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March 29th 2007
Published: March 29th 2007
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Next chapter on community

I have heard the claim that all of the six billion plus people on this planet are connected by a mere six degrees. Valid or not, I think it is fair to say that in the present age we are closer to people from all over the globe than ever before. This metaphorical shrinking of the world has now made the creation of a global community possible and has changed the way people think about community the world over.

It used to be that the definition of community was easily agreed upon as ones family members, friends and neighbors. However, as time has gone by a new definition is needed. To me, community is ones feeling of connection to others. As I mentioned in the introduction, a girl helping a woman across the street, even if they are strangers and never meet again, creates community. Any time a person goes out of their way to help someone else or love is shared, the feeling of closeness creates a web of connections. This web, like the protective mesh used by acrobats, serves as a safety net that will be there to support the person if they fall. Millard Fuller, the founder of Habitat for Humanity, says For a community to be whole and healthy, it must be based on people's love and concern for each other.

Human beings are communal animals. Ever since we started walking upright on our two hind legs we have organized ourselves into groups. The original purpose of these groups remains pertinent to this day; to provide protection for the group members. Remaining a member of the group meant survival while expulsion doomed the outcast to a rocky life and quick death.

In Madurai there is an untold number of roaming undomesticated dogs. These dogs move around in packs foraging, stealing food and causing trouble for the human citizens of Madurai. They, just like their cousins in the wild have internal politics which keep order. When one of the dogs causes problems for the group it is attacked by all the other members with the result being that it is either killed or wanders off alone. The dogs that live through the attack then become excessively aggressive or apathetic. Either way, the expulsed dogs rarely live very long away from the group. There are exceptions be it human or canine. Yet we may not be as far away from this scenario as we think. Hester Prynne, the main character in Nathaniel Hawthornes The Scarlet Letter remains to this day a searing example of what happens when one is ostracized from their group.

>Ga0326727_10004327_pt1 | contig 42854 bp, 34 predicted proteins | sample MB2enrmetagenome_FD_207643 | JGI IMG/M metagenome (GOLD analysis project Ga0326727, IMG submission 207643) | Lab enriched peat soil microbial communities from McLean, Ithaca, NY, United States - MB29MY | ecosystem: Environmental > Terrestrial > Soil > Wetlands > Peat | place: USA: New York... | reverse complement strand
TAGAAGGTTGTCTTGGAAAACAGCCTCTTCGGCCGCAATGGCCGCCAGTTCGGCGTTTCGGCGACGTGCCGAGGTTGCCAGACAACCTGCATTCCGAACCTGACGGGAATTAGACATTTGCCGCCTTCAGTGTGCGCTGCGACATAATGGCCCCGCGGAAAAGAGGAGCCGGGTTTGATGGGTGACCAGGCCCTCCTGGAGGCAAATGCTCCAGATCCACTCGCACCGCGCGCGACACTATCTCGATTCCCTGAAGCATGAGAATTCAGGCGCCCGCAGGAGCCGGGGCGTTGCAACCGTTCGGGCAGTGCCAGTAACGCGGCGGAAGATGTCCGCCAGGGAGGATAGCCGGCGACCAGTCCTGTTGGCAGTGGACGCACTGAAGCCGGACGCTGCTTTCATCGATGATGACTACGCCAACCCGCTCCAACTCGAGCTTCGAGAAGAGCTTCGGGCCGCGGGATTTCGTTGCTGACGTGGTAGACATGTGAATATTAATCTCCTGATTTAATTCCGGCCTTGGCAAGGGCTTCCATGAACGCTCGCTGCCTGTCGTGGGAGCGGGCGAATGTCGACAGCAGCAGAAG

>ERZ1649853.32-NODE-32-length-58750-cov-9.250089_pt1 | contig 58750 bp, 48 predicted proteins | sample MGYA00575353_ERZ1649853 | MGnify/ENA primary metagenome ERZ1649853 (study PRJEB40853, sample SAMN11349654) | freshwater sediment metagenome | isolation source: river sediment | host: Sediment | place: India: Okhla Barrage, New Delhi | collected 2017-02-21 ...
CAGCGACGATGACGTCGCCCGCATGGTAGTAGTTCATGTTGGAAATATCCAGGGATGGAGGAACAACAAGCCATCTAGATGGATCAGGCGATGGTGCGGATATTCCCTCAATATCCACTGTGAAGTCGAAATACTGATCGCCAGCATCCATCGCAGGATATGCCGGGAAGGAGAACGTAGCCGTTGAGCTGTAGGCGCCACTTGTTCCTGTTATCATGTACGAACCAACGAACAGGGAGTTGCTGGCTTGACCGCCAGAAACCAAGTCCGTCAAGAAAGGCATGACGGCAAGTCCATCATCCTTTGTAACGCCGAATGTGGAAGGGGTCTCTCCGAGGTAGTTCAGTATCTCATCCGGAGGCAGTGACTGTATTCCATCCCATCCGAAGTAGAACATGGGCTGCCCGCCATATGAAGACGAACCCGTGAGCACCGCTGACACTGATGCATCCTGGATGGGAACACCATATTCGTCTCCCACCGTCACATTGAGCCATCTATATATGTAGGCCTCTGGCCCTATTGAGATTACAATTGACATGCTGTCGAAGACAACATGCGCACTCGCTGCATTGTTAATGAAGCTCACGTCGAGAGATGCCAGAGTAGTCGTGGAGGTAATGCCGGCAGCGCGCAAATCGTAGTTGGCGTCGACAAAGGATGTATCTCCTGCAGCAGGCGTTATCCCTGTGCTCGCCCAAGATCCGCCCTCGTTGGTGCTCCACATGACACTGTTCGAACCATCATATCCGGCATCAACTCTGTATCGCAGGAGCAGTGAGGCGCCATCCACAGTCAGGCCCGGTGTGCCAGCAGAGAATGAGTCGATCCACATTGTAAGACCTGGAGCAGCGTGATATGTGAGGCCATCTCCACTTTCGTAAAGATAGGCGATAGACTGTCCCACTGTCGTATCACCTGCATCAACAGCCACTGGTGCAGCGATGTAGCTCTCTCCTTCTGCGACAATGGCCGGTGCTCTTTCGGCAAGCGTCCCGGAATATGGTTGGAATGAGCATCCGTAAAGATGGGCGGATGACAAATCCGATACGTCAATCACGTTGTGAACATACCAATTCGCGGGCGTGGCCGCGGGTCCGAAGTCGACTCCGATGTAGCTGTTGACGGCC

As time marches on, traditions change and alter. Old customs become outdated and new ones arise to meet the demands of the new times. Although these changes may happen so gradually that while occurring they are nearly invisible, they are changing nonetheless. Whenever a custom has outgrown its usefulness, provided people have the choice, it is eventually discarded. Conversely, all practices that remain functional will never disappear. Amartya Sen writes, If a traditional way of life has to be sacrificed to escape grinding poverty or miniscule longevity (as many traditional societies have had for thousands of years), then it is the people directly involved who must have the opportunity to participate in deciding what should be chosen. The real conflict is between:
1) The basic value that the people must be allowed to decide freely what traditions they wish or not wish to follow
2) The insistence that established traditions be followed (no matter what), or, alternatively, people must obey the decisions by religious or secular authorities who enforce traditions- real or imagined.

Although throughout time people have come up against barriers to change, change has happened, witnesses by the almost complete elimination of the practices of cannibalism and human sacrifice. Yet after all this time the so-called herd instinct remains. I do not say this meaning to belittle anyone, nor to demean our communal instincts. Instead, I think that it is telling that after so many years and so much technological advancement people continue rely on others.

Can the importance of community be proved? you might ask. Various research has been conducted which looks into communities social capital accumulation and in turn how this affected peoples productivity and quality of life. The previously mentioned World Values Survey asked the question, Generally speaking, do you think that people can be trusted, or that you cant be too careful in dealing with people? Those countries whose respondents had high trust in others were also generally the countries that had the happiest populous. The lowest scoring country was Brazil with only five percent trusting others while Norway was the highest with sixty-four percent.